In his superb book The Conscious Brain, Prinz defends a theory of consciousness: a theory that (among other things) tells us what kind of thing consciousness is, what distinguishes different kinds of conscious states, and how consciousness is implemented in the human brain. Prinz's view is that conscious experiences are attended intermediate-level perceptual representations. Intermediate-level representations are, roughly, the kinds of representations that Marr (1982) had in mind when he discussed the “2 ½ D sketch”: a 3D world is represented, but not in a way that abstracts from the viewpoint of the observer. For Prinz, such a representation is attended just if the information it represents is accessible to one of the set of postperceptual systems known as “working memory.” The relevant representations are “vectorwaves” (coordinated patterns of neural firing that code information about features of the environment), and their attentive availability...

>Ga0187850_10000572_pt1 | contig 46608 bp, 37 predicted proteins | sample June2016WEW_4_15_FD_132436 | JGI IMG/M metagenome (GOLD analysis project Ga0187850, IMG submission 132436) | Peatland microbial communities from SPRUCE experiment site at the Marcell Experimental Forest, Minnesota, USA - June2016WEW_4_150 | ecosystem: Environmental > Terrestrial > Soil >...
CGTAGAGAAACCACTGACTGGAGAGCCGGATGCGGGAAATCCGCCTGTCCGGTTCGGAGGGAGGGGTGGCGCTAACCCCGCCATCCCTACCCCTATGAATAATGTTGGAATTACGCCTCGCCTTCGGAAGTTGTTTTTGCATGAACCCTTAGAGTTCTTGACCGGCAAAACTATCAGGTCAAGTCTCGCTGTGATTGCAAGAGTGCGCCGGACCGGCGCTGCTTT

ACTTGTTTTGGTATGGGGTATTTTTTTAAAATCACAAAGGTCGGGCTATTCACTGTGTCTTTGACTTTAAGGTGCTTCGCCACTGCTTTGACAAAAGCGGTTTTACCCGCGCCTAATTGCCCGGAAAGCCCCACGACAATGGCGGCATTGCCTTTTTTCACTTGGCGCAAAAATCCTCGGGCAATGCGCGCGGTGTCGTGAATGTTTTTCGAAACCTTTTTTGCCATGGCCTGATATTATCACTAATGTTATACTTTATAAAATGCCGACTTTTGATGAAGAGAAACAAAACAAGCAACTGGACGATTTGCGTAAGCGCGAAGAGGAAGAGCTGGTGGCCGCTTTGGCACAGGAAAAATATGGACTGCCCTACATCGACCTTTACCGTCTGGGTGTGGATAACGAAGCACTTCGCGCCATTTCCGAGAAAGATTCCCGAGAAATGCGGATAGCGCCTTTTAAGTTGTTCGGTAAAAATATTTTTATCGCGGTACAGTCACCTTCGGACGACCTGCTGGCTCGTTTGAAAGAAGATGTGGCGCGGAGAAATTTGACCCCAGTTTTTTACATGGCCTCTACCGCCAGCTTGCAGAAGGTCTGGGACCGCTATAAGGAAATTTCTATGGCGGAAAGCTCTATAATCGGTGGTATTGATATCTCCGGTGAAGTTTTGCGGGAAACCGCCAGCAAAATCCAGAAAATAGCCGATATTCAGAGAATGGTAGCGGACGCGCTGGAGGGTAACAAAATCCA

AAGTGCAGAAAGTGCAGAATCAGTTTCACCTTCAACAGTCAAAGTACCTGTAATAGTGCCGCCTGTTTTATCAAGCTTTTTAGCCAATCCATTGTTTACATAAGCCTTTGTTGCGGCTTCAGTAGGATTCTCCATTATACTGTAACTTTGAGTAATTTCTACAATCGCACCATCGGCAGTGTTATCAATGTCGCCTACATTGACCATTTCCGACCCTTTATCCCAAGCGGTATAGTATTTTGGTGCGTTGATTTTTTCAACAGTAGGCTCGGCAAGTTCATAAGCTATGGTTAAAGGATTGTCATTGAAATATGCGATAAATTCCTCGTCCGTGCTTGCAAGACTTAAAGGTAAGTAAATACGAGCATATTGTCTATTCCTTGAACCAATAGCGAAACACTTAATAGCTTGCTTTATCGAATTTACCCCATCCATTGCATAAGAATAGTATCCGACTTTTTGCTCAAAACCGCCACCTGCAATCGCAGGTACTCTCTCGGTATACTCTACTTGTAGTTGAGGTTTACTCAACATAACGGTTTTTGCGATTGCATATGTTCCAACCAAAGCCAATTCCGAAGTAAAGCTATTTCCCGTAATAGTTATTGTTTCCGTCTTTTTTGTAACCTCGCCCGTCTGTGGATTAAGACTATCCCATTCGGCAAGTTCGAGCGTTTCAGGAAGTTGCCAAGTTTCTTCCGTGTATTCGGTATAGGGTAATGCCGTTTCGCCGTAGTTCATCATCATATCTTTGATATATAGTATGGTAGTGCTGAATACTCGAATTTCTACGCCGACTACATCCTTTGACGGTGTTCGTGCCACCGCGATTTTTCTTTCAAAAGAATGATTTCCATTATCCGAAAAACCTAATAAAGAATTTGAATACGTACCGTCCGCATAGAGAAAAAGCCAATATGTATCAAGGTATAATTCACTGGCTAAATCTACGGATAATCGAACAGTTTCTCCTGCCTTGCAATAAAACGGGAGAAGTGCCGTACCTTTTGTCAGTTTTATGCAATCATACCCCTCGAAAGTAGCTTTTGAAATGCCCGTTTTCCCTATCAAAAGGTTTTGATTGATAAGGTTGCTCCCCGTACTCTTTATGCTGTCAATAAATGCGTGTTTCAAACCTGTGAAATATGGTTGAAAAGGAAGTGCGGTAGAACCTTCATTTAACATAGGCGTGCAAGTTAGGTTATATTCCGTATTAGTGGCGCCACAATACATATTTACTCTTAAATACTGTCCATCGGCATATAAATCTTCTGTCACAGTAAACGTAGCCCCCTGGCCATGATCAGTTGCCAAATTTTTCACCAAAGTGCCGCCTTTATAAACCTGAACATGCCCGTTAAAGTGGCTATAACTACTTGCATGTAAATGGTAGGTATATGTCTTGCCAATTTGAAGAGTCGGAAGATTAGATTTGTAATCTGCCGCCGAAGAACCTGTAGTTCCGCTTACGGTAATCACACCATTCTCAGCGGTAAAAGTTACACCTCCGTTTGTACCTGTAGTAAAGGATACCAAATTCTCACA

Geoffrey Lee; The Conscious Brain: How Attention Engenders Experience. The Philosophical Review 1 January 2015; 124 (1): 163–167. doi: https://doi.org/10.1215/00318108-2812711
Download citation file: